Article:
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Pedagogy 3.2 (2003) 197-203

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Whose Poem Is This Anyway?
Teaching Spenser through the Stanza Workshop

John Webster

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I struggled with The Faerie Queene—more than . . . with any other text in any college course.

—student evaluation, summer 2000

Planning for my survey-class teaching of Spenser has usually begun with two questions: how much of The Faerie Queene should I cover, and how much time from a ten-week quarter should I take to do it? For years I answered these questions primarily from my own experience as a student. We had taken a week to read a book of the poem when I was a sophomore, and that pretty much guided my practice in turn. Students never complained. Indeed, in end-of-quarter evaluations they often talked about The Faerie Queene in glowing terms: brilliant, complex, and so on.

Yet if they seemed happy enough, their written work was often disappointing, though it took me a long time to understand the import of this. For I had still not figured out that papers and midterms are not just about how well students have prepared and therefore what grade they should get. They are also measures of how much learning—and of what kind of learning—has taken place. They are thus also, at least in potentia, an evaluative measure of the effectiveness of one's teaching. Looked at from this point of view, though my students praised the course, the fact that their work showed little independent, active reading of Spenser's poetry finally proved too discomfiting to ignore.

For I cannot imagine anything more valuable than the complex thinking skills that reading Spenser can supply. I came of professorial age, after all, in the last glow of New Criticism. Paul Alpers had taught us how to look anew at the canto and the line, and he, Harry Berger, Tom Roche, and others had taught us how to slow down, how to follow in an interpretive vein the instruction that Keats, alluding to Spenser, had given Shelley in a writerly vein: "Load every rift with ore" (cf. 2.7.28). The responsiveness of the poem's language to this sort of attention is central to my understanding of Spenser's [End Page 197] accomplishment and, more to the point, of why it is worth my students' time in the first place. I do like the subjects Spenser offers for reflection—the commonplaces of early modern ethics—and I think it important to show students how the poem opens onto issues of social and cultural history. But what for me makes the poem so very worth teaching is the way that it offers one of Western literature's great training grounds for multivalent, contextually dependent, provisionally envisioned ethical thought. And that—entrée to a kind of thinking so challenging that in his well-known Forms of Intellectual and Ethical Development in the College Years William G. Perry Jr. (1999 [1968]) regards its achievement as the gateway to a fully mature intellectual life—was what students lacked when they left my class.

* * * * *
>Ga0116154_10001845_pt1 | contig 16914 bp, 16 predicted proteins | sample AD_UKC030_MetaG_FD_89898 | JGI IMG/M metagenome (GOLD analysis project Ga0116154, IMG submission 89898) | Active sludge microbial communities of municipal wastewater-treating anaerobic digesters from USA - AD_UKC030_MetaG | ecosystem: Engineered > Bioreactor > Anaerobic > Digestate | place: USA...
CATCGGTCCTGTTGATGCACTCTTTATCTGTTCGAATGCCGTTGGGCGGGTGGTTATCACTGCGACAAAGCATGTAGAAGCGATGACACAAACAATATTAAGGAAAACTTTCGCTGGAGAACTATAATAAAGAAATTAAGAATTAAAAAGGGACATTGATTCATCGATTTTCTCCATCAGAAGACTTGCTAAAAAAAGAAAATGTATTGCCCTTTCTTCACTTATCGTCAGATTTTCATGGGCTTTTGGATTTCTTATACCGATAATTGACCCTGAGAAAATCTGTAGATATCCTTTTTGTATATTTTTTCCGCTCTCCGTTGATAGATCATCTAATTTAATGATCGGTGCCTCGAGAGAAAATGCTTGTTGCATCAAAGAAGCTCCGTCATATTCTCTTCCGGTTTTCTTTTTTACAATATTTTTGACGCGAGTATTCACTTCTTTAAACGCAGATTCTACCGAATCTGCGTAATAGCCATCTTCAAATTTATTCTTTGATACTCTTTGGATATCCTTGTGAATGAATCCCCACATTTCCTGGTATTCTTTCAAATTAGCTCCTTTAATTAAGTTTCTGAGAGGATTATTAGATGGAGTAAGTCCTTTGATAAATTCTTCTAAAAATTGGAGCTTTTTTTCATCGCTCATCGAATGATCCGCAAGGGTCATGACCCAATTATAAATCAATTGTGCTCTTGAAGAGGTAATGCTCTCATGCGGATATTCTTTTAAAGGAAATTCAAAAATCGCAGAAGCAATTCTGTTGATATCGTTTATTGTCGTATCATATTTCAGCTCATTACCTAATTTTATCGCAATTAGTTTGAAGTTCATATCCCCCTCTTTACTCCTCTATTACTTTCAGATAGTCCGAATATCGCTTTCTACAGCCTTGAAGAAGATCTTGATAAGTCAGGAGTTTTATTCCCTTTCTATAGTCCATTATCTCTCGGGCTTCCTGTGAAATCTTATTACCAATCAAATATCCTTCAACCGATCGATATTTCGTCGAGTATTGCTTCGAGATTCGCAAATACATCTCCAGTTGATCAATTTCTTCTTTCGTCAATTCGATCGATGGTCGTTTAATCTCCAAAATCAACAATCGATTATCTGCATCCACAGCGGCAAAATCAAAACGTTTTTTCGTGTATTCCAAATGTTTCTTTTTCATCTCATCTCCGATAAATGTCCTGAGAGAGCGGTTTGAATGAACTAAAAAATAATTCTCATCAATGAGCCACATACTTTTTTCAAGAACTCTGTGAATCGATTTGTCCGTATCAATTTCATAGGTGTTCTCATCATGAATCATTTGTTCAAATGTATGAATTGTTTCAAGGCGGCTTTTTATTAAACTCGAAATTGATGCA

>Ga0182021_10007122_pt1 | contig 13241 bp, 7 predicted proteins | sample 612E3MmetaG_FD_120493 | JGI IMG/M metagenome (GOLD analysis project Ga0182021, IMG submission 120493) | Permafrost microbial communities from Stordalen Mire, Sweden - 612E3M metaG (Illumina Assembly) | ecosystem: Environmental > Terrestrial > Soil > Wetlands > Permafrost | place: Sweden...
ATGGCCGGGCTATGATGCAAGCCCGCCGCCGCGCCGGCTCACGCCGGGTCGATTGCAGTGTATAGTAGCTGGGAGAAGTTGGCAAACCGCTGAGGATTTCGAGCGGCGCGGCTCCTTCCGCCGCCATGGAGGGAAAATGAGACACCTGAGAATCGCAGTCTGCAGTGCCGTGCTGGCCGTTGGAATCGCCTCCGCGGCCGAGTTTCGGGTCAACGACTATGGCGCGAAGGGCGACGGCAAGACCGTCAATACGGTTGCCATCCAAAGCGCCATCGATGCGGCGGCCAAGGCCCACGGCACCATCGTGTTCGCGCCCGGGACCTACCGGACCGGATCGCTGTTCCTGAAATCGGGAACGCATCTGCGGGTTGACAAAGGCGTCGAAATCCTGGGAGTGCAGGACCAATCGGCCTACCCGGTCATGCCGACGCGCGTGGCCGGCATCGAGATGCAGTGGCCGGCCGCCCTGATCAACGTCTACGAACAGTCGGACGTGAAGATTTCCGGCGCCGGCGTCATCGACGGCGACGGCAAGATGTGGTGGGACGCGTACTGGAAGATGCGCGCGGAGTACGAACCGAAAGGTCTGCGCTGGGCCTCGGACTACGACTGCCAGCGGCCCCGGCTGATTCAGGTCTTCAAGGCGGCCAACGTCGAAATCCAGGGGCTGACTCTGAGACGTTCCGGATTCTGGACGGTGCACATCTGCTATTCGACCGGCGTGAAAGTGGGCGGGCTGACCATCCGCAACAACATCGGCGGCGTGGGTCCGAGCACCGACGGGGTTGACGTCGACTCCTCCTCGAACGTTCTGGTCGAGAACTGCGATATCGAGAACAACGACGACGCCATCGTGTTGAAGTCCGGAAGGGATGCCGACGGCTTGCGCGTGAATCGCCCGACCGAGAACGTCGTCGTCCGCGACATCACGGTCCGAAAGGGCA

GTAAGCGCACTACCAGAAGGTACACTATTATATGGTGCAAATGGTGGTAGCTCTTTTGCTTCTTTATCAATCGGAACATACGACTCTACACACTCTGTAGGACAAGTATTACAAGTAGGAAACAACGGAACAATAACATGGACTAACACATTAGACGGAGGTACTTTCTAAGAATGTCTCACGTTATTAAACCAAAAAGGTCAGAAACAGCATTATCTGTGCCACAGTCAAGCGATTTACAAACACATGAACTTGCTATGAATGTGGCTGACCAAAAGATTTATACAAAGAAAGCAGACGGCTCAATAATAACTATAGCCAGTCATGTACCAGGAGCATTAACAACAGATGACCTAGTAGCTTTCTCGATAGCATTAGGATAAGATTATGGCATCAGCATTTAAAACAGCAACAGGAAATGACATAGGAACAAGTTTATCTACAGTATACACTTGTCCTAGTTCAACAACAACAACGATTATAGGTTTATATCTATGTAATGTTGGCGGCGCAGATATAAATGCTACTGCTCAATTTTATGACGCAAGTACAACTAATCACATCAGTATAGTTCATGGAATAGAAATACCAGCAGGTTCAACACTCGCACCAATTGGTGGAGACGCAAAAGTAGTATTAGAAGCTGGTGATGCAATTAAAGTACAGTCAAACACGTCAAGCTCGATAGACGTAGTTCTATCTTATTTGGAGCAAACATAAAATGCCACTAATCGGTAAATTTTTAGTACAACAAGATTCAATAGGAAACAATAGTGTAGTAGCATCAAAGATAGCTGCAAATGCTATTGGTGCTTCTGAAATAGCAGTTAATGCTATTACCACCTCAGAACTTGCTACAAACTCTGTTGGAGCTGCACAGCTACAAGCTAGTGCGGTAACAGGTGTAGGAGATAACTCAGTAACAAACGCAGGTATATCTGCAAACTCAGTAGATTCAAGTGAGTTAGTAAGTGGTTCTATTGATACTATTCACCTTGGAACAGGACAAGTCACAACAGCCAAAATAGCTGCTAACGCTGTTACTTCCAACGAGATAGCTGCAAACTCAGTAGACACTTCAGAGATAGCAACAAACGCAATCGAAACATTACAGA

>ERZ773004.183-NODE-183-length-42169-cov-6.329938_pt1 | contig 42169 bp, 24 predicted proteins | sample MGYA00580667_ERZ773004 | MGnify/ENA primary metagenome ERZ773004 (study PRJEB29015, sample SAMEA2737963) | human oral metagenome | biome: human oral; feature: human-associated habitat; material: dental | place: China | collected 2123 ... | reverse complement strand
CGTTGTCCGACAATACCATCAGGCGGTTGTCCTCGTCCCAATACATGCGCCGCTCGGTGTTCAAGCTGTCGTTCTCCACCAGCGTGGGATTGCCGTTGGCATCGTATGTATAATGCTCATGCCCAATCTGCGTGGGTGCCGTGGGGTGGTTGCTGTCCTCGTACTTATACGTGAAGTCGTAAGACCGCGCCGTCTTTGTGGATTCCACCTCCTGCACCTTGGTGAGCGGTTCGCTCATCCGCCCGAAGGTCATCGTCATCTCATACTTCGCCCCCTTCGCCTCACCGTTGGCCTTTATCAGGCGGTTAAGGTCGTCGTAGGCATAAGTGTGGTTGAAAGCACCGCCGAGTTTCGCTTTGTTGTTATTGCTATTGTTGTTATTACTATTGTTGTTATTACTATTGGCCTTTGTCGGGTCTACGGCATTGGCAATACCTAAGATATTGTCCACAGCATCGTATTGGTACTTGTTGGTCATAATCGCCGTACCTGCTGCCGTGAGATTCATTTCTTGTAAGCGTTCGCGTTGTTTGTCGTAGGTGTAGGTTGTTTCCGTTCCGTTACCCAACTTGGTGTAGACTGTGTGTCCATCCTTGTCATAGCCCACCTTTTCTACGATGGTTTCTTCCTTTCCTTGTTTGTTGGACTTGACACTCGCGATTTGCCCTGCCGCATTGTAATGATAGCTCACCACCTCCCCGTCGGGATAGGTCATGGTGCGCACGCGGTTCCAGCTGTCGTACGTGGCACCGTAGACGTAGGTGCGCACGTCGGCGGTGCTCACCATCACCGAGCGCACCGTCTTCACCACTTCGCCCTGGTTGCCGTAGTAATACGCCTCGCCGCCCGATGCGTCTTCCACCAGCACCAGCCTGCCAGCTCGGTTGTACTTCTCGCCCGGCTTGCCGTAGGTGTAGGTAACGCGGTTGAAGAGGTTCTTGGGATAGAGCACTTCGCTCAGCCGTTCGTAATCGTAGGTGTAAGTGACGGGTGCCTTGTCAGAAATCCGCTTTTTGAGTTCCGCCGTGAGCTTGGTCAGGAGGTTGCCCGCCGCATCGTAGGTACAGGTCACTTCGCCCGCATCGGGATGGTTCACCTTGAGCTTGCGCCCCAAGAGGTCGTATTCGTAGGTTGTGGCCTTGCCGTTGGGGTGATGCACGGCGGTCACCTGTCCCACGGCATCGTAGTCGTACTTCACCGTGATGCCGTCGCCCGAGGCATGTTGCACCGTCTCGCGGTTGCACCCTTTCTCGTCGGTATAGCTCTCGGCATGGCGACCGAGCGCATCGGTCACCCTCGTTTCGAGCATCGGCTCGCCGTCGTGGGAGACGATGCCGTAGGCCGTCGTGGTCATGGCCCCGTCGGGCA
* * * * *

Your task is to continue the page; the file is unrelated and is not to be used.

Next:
So I began to focus more clearly on enabling my students to think Spenserianly. Of course, it was not as if I had never tried to teach them reading skills before. I had certainly shown them what I was after, had modeled it, had worked through stanzas with them in class. But while they could follow that sort of discourse, and redact it at least partially if asked, their work showed that few of them could go on to new stanzas or cantos on their own.

And why was this? The main reason, I think, was that we simply went too fast. Most of my students could not read a book in a week with full plot comprehension, let alone with any real understanding of how to explore Spenser's open-ended, interrogatory language. They put on a good show—they seemed to find it all very compelling—and in the classroom I was happy to indulge myself in one of my great pleasures: reading...


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